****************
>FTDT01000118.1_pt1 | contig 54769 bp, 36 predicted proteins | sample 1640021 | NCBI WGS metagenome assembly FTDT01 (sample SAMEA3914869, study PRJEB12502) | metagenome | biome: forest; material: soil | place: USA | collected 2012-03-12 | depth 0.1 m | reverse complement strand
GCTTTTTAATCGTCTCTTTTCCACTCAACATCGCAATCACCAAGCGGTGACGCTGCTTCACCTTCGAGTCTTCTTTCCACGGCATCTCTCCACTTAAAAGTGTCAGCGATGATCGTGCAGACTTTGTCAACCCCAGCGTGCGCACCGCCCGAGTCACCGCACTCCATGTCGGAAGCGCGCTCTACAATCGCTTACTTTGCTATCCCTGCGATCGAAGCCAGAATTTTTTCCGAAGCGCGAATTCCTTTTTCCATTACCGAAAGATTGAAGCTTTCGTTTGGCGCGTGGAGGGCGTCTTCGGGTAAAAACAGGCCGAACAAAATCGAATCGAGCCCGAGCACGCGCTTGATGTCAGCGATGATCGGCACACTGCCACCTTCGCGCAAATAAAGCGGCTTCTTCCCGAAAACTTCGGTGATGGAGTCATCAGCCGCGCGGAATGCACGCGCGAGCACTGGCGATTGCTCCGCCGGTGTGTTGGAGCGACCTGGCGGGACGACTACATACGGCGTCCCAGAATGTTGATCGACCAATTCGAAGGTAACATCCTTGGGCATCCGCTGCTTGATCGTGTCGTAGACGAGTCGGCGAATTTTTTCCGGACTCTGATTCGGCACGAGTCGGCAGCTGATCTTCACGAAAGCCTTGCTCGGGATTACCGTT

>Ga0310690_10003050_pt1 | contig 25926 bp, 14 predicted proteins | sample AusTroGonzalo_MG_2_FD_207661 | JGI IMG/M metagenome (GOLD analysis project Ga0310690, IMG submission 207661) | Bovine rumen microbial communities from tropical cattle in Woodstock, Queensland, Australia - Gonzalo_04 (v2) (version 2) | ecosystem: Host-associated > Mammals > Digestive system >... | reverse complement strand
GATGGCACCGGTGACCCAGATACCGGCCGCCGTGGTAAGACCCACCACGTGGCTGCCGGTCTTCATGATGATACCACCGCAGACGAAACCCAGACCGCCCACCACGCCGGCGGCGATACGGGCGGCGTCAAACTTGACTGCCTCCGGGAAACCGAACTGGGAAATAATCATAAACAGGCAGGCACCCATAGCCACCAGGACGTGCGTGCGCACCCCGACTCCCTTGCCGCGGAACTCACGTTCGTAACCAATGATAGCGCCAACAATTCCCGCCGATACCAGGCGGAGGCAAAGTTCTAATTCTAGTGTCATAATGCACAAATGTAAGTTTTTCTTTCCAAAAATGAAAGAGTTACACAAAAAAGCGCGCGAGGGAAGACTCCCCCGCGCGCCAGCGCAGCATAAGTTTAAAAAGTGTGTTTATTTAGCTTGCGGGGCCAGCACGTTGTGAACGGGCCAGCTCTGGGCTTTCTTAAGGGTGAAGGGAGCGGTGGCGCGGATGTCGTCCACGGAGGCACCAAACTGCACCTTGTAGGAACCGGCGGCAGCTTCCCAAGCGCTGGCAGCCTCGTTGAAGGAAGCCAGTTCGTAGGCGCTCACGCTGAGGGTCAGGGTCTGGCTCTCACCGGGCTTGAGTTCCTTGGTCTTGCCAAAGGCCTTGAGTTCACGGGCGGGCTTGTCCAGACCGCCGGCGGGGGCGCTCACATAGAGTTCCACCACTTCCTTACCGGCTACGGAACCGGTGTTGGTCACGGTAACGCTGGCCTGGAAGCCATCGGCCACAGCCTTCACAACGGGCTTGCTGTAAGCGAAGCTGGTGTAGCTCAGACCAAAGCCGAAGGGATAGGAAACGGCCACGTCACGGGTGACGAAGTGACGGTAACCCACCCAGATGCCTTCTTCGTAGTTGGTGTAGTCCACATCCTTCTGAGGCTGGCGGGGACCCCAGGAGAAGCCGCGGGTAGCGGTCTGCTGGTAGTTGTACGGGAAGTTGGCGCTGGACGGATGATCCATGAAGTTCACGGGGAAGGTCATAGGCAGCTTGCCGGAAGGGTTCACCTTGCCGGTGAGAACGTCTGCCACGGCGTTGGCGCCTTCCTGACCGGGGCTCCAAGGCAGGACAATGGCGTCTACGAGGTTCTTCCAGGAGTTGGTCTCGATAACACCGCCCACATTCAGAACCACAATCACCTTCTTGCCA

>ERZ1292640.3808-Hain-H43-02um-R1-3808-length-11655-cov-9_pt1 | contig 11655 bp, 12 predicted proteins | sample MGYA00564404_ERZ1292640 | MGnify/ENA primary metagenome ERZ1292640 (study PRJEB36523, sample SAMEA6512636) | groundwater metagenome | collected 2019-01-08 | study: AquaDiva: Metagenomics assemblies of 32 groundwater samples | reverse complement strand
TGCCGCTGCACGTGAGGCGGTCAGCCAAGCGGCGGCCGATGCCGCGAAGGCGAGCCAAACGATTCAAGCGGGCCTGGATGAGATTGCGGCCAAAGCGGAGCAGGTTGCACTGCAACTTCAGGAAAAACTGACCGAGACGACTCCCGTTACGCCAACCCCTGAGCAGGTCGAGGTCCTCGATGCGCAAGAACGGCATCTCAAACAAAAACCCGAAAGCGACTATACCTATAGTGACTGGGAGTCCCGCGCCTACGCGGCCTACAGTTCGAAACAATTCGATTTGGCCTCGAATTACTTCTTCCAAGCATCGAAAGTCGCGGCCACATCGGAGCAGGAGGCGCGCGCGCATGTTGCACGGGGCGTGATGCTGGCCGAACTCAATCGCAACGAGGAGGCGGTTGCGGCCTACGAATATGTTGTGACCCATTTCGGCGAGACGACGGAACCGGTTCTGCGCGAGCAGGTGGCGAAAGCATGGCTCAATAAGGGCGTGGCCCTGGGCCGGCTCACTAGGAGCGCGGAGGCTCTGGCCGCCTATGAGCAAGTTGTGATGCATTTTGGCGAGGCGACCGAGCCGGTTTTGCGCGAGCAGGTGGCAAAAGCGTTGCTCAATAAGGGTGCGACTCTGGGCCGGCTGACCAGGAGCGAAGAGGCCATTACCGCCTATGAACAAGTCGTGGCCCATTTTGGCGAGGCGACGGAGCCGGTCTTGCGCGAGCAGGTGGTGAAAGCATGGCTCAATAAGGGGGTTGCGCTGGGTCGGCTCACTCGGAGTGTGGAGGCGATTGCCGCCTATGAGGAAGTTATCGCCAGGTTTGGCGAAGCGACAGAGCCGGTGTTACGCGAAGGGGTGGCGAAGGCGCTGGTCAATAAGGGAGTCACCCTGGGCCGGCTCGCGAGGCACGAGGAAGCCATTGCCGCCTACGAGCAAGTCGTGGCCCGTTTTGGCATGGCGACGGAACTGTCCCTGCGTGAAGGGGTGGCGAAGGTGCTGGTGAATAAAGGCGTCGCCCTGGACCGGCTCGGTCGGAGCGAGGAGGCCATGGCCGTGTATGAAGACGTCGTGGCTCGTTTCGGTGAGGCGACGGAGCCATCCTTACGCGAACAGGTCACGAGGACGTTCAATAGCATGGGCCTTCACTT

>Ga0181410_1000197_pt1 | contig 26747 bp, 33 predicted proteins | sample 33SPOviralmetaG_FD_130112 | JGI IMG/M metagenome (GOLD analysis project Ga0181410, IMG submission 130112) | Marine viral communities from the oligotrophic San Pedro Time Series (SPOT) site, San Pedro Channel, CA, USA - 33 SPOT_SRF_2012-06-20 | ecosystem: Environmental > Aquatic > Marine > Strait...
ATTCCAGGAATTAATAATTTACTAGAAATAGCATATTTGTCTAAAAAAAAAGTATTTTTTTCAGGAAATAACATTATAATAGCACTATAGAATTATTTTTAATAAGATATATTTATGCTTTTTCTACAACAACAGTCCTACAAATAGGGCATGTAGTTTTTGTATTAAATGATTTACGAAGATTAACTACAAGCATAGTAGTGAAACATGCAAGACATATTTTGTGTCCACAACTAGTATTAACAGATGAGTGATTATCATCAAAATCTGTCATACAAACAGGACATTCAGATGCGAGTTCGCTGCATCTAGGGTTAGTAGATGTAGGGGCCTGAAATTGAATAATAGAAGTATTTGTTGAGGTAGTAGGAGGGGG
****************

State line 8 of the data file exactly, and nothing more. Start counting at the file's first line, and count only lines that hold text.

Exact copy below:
ATTCCAGGAATTAATAATTTACTAGAAATAGCATATTTGTCTAAAAAAAAAGTATTTTTTTCAGGAAATAACATTATAATAGCACTATAGAATTATTTTTAATAAGATATATTTATGCTTTTTCTACAACAACAGTCCTACAAATAGGGCATGTAGTTTTTGTATTAAATGATTTACGAAGATTAACTACAAGCATAGTAGTGAAACATGCAAGACATATTTTGTGTCCACAACTAGTATTAACAGATGAGTGATTATCATCAAAATCTGTCATACAAACAGGACATTCAGATGCGAGTTCGCTGCATCTAGGGTTAGTAGATGTAGGGGCCTGAAATTGAATAATAGAAGTATTTGTTGAGGTAGTAGGAGGGGG